But then something quite unhealthy and unusual occurred. Five days after publication of that Post article, the Substack journalists Shant Mesrobian and Zaid Jilani reported that Facebook was banning the sharing of that article worldwide on its platform — similar to what Twitter and Facebook did in the weeks leading up to the 2020 election to The New York Post‘s reporting on the Biden family’s business dealings in China and Ukraine. The Substack reporters noted that Facebook ultimately confirmed the worldwide ban of the Post‘s reporting to The New York Times’ media reporter Ben Smith, justifying it on the ground that the article “revealed personal details about [Cullors] and her residence in violation of Facebook’s community standards.”
Message received by Facebook users attempting to post The New York Post article about Cullors’ real estate acquisitions
In his weekly New York Times Sunday night media column, Smith returned to this subject. When a Facebook lawyer justified the censorship by citing an alleged policy that the tech monopoly will ban any “article [which] shows your home or apartment, says what city you’re in and you don’t like it,” Smith expressed extreme skepticism:
The policy sounds crazy because it could apply to dozens, if not hundreds, of news articles every day — indeed, to a staple of reporting for generations that has included Michael Bloomberg’s expansion of his townhouse in 2009 and the comings and goings of the Hamptons elites. Alex Rodriguez doesn’t like a story that includes a photo of him and his former fiancée, Jennifer Lopez, smiling in front of his house? Delete it. Donald Trump is annoyed about a story that includes a photo of him outside his suite at Mar-a-Lago? Gone. Facebook’s hands, the lawyer told me, are tied by its own policies.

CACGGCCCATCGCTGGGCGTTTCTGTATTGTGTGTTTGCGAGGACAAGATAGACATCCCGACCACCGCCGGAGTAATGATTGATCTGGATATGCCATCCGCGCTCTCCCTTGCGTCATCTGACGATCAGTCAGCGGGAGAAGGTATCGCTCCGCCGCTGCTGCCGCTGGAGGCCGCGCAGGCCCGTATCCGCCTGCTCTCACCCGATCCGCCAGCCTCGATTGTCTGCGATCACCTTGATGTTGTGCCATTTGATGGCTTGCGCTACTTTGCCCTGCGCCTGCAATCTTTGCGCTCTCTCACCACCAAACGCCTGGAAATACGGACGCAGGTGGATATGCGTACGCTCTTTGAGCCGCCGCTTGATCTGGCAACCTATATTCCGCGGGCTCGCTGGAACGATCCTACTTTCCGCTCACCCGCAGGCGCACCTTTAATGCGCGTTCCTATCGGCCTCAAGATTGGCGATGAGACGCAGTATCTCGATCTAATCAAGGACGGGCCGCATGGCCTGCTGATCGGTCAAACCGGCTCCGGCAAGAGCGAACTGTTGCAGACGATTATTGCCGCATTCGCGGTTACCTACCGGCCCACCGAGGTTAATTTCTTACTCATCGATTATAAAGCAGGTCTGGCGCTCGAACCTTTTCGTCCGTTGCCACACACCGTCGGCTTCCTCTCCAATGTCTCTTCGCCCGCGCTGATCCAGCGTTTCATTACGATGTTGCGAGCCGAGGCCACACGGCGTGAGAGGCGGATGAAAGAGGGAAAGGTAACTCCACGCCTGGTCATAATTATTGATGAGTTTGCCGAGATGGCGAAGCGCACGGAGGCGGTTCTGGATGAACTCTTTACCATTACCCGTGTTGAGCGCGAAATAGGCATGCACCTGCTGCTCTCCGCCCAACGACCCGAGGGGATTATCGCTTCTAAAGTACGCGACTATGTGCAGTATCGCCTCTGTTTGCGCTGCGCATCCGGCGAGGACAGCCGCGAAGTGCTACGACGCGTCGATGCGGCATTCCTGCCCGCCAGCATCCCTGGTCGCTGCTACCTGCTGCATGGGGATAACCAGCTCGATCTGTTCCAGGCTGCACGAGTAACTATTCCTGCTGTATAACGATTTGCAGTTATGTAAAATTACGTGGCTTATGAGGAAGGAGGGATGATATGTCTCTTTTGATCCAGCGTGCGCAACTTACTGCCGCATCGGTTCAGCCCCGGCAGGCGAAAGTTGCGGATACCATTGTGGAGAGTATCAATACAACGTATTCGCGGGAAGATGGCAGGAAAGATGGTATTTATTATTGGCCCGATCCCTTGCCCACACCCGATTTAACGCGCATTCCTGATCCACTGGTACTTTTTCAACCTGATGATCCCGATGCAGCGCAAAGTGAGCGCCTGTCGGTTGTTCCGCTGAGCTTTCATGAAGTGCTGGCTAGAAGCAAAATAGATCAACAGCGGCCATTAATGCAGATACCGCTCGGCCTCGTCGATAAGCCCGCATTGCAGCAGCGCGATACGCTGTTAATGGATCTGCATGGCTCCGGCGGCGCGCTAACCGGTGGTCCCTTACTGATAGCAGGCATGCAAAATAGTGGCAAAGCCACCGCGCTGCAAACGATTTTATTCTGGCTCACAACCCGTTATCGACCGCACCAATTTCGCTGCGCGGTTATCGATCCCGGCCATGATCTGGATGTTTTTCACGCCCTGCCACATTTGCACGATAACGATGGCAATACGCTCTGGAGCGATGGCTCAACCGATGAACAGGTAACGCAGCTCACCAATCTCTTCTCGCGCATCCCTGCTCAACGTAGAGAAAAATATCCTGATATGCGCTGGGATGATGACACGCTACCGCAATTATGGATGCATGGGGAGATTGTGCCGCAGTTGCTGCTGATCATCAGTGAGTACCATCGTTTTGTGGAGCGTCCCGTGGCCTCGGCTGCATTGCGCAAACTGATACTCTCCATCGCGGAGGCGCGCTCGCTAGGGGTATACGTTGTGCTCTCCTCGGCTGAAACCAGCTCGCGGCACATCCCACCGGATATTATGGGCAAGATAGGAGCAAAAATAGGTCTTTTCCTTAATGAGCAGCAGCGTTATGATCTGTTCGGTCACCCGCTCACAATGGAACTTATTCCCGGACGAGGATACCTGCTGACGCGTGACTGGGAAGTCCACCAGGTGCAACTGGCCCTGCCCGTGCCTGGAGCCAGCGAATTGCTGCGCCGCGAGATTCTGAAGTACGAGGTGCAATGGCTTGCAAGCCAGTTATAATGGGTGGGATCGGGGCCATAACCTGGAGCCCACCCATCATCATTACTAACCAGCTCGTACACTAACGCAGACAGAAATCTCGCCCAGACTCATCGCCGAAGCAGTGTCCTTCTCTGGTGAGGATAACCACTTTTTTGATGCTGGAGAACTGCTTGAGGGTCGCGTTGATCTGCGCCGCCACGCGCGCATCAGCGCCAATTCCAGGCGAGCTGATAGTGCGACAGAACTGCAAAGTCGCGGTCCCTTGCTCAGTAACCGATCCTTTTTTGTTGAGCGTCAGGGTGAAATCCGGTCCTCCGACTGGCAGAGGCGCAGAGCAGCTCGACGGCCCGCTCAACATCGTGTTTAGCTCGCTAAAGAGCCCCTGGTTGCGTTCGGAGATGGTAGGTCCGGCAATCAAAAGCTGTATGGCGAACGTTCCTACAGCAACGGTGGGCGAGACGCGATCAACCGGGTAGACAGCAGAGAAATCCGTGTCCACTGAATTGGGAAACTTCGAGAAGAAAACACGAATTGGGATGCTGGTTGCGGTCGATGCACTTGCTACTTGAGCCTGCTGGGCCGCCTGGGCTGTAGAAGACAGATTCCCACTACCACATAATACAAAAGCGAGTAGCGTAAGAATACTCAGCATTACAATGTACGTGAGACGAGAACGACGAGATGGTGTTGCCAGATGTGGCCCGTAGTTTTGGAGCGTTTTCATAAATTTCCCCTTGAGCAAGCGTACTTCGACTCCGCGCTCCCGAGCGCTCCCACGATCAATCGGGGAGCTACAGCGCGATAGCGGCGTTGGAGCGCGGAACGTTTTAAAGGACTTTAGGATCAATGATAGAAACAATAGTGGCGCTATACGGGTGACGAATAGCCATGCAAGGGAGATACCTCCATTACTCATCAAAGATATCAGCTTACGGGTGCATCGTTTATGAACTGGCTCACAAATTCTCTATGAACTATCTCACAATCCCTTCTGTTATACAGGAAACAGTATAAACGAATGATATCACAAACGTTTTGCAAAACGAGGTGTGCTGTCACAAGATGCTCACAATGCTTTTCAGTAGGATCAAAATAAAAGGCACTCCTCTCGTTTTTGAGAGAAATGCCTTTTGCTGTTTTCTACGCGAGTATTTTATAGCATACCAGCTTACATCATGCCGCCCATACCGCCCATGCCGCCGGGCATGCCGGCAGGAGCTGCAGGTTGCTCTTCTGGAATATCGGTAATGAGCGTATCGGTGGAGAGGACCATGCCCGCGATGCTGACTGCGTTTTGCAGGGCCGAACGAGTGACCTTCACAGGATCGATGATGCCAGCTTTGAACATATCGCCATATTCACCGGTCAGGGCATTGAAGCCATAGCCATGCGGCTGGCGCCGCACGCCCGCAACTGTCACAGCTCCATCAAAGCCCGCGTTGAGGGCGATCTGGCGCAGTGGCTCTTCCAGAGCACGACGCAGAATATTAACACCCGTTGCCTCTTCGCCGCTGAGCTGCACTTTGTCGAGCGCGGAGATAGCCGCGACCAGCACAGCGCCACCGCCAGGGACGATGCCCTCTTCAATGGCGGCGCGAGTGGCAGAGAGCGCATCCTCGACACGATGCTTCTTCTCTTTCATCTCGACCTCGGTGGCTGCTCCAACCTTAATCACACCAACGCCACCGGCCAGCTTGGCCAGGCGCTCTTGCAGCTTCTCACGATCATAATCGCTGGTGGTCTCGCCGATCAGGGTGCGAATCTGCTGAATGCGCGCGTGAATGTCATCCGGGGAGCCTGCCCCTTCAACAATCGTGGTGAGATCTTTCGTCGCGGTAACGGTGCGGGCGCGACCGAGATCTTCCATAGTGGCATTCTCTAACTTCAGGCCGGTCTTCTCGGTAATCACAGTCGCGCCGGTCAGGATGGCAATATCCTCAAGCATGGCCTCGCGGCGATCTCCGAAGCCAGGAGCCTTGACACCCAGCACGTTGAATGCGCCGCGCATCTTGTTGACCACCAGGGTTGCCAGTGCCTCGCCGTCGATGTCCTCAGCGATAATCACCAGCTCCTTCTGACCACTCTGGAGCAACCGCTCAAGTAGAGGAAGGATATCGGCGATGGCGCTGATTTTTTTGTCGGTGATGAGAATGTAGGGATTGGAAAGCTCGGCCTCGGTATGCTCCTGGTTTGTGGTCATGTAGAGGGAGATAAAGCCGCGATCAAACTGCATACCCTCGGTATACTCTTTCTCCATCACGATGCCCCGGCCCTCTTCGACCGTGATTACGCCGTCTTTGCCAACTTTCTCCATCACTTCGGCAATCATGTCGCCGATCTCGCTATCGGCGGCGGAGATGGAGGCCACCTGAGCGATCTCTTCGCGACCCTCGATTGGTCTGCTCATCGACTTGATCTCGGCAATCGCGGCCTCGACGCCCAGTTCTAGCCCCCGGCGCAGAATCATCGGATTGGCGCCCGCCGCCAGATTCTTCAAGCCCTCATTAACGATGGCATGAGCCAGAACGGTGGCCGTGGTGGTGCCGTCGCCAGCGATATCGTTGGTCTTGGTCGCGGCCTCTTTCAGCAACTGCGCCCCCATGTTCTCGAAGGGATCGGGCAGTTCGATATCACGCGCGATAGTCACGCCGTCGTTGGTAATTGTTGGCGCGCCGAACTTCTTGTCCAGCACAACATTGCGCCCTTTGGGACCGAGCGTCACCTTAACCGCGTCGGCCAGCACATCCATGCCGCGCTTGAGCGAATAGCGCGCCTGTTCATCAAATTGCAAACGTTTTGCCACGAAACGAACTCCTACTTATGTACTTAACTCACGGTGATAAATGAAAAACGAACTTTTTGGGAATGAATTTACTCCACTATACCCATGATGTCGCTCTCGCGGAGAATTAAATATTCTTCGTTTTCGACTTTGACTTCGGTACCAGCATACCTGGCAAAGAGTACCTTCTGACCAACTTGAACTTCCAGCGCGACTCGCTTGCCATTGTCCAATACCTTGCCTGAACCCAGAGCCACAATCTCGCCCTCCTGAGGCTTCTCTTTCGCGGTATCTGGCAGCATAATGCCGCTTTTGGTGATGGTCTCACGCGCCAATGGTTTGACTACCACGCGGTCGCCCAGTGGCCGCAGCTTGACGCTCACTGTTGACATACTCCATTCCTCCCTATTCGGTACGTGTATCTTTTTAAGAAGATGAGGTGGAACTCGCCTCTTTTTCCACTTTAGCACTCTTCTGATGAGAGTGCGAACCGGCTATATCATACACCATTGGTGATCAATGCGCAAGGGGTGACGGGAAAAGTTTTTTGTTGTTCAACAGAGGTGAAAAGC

Presumably, the only reason this doesn’t happen constantly is because nobody knows about the policy. But now you do!
Smith was additionally disturbed that Facebook was, in essence, overriding the editorial judgment of news outlets, which grapple every day with how to strike the balance between ensuring the public knows of information in the public interest and protecting a person’s right to privacy. For obvious reasons, public figures and organizations — which both BLM and Cullors undoubtedly are — are deemed to have a lower expectation of privacy when it comes to what is newsworthy. That is why, for example, the extramarital affairs of Donald Trump or Bill Clinton are deemed newsworthy whereas, outside of the dead-but-returning Gawker sewer, the sex lives of private citizens are not. Yet Facebook accords no deference to the editorial judgments even of the most established media outlets. Instead, they told Smith, “Facebook alone decides.”
Whatever one’s views are on this particular censorship controversy, there is no doubt that it is part of the highly consequential debate over online free speech and the ability of monopolies like Facebook to control the dissemination of news and the boundaries of political discourse and debate.
The ACLU or Atheists.Communists & Lawyers.Underground
Facebook’s, Twitter’s and, indeed, the entire spectrum of leftist media, “standard” is to shield leftists and vilify and silence conservatives. This is how the nation looks as if it stupidly elected the idiot Biden (note: It didn’t).